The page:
<DISCLAIMER> I generally have a strong prejudice against maintaining a full pythonn install unless the target users are also programmers. Python expects a certain level of manual installation maintenance by somebody with a programmer-type personality. It’s easy for people to get into trouble by trying to follow instructions off the next and suddenly having a different set of libraries than everybody else in the building . It’s also possible for people to install tools off the internet that install their own pythons, and that can really screw you up if you get a different version of a particular library in ‘your’ install. I prefer closed distributions like exes. The only exception is for Maya users, who have an isolated install already which I don’t mind leveraging since I know it’s there and usually pristine

For this reason I’m not going in to the “standard” python way to distribute loose files, which is the combination of distutilsand easy_install. If I was doing IT for a lab full of NASA guys maybe. Otherwise, blecch.

  1. What’s your UI language? That will dictate the details of any .exe based distribution. WX or PyQT applications have their own procedures but basically you’ll be compiling an exe with included dlls for the GUI and you python code as a resource. You’ll need to create an installer to handle all the dependencies, which is a sad fact of life in windows land; Both WX and QT have options for doing this.

The killer here is DLL dependencies – you’ll need to make sure your users get the right version of stuff you don’t even touch, like the VisualC++ redistributable that WX depends on. Make sure to do your testing on a clean machine, the DLL thing is madness inducing because (as a developer) you frequently have things that your users don’t). Try using Dependency Walker when things get ugly.

A somewhat less evil alternative, if you don’t need lots of specialty cPython modules, is IronPythoni. You can build a C# gui app with an IronPython interpreter and have windows native UI plus the .Net libraries to play with. The downside is that IPy is a ‘reverse engineered’ python – it’s not binary compatible so some modules with C cores don’t work (lxml and p4Python come to mind, although they’ve finally started supporting ZIP files). The plus side of going with IPY is that you could deploy the apps with ClickOnce , which will handle automatically updating your users to the latest version. If you go this route you have a dependency on the .Net framework, which is a pain but it’s a pretty simple install from Microsoft, it works on all windows 7 machines, and you can make your ClickOnce’s install it for you.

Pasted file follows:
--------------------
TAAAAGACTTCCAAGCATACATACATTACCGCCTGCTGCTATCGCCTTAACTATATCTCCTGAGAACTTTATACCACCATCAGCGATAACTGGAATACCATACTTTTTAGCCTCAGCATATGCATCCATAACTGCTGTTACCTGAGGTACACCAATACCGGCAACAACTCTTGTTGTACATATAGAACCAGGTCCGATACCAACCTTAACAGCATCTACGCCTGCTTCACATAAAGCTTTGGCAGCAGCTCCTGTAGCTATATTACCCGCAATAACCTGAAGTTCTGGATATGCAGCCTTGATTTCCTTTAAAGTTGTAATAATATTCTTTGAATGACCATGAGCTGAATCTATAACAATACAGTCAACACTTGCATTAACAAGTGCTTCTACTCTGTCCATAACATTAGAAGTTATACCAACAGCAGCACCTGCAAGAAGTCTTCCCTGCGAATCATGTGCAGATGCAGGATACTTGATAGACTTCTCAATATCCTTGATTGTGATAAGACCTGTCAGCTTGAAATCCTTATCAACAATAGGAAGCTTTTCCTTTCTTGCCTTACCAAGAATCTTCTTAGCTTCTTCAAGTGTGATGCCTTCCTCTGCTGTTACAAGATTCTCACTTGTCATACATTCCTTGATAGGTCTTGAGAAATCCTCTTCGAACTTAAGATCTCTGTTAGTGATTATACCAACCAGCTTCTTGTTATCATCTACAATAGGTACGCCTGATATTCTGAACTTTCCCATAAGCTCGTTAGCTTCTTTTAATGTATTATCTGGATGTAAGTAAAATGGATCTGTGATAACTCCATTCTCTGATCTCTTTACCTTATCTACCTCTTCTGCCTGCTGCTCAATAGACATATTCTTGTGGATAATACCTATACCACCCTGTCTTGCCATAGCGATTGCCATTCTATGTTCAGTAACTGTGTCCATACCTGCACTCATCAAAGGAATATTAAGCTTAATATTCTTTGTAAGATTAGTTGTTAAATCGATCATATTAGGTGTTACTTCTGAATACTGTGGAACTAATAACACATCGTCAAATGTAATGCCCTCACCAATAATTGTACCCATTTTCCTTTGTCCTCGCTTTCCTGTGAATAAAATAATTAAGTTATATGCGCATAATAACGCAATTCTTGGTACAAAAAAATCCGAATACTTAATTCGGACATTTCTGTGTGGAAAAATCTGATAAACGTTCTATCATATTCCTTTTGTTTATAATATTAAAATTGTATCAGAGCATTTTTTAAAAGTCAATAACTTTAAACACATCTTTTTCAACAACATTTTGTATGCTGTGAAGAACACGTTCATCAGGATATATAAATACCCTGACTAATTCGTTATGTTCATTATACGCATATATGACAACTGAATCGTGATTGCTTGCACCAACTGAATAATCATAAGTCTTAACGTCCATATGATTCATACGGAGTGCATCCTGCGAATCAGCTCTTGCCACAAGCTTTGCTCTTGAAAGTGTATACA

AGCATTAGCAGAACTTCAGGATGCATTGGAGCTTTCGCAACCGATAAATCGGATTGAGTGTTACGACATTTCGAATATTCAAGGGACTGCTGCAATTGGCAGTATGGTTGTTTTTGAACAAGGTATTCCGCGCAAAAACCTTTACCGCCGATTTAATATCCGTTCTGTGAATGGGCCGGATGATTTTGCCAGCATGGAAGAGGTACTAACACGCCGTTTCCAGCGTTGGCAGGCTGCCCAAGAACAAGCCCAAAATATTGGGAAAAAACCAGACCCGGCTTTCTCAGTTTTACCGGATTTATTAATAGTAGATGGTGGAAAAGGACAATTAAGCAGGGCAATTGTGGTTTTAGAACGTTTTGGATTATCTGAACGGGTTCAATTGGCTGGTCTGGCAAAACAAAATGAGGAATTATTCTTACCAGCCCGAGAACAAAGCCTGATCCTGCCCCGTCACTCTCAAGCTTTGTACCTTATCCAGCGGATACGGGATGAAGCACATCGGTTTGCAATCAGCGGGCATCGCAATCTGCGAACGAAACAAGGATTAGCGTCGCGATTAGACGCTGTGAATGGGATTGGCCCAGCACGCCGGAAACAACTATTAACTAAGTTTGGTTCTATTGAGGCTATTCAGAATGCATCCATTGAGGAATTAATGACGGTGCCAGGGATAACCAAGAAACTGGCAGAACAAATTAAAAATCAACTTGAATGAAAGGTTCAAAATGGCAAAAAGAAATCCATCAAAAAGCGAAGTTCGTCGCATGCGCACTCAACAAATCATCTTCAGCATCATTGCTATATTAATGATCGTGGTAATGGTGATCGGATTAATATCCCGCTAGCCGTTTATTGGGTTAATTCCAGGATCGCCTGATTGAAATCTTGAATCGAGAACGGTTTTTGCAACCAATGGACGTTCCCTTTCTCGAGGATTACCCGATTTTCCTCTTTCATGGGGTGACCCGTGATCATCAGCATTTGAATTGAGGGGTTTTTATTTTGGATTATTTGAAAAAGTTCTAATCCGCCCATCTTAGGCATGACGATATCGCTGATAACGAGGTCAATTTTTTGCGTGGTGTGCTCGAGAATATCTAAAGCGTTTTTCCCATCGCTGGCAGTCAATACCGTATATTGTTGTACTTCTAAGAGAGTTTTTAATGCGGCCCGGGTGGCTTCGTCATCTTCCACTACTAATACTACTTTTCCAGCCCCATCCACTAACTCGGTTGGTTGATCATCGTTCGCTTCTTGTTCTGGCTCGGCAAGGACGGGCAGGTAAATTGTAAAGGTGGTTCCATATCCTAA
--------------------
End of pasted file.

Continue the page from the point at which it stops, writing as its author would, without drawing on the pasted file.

An outside option if you want to go for web based distribution would be Jython. If you control the server, you could run some of the UI server side; otherwise you could try using the outdated Java Web Start path to give your users simple one-click download and run of tools. You’d be shipping python code zipped up into JAR files if you go this route, you would have a dependency on Java (which most people will have). You’d get the Java UI librarys ( Swing or AWT ) for free if you go this route.

  1. In all cases, I’m a big fan of keeping my own code in .zip files of pyc’s. One of the number one source of bugs in open installation is conflict between files; say, for example, you refactor a module into a package but don’t delete the old pyc file from your original module file. You’ll continue to use your old code and won’t even know it until you hit a bug. Zipped PYCs make sure that the state of code you’re sending out is predictable and there won’t be any phantom pycs lying around . Plus they are less likely to suffer from users adding their own stuff into your sandbox.

  2. If you go with source control as your distribution system, you probably want to look into having a two-stage setup. You don’t want to confuse the source control you use for your own work with the one the users will be getting things from – if every checkin you make goes right to the users you are asking for trouble. You can’t control when they do their gets, so they could easily get half of a multi-part checkin and go blooey. At the very least you should have a procedure for branching or move-renaming finished scripts over from your work location to the distribution location.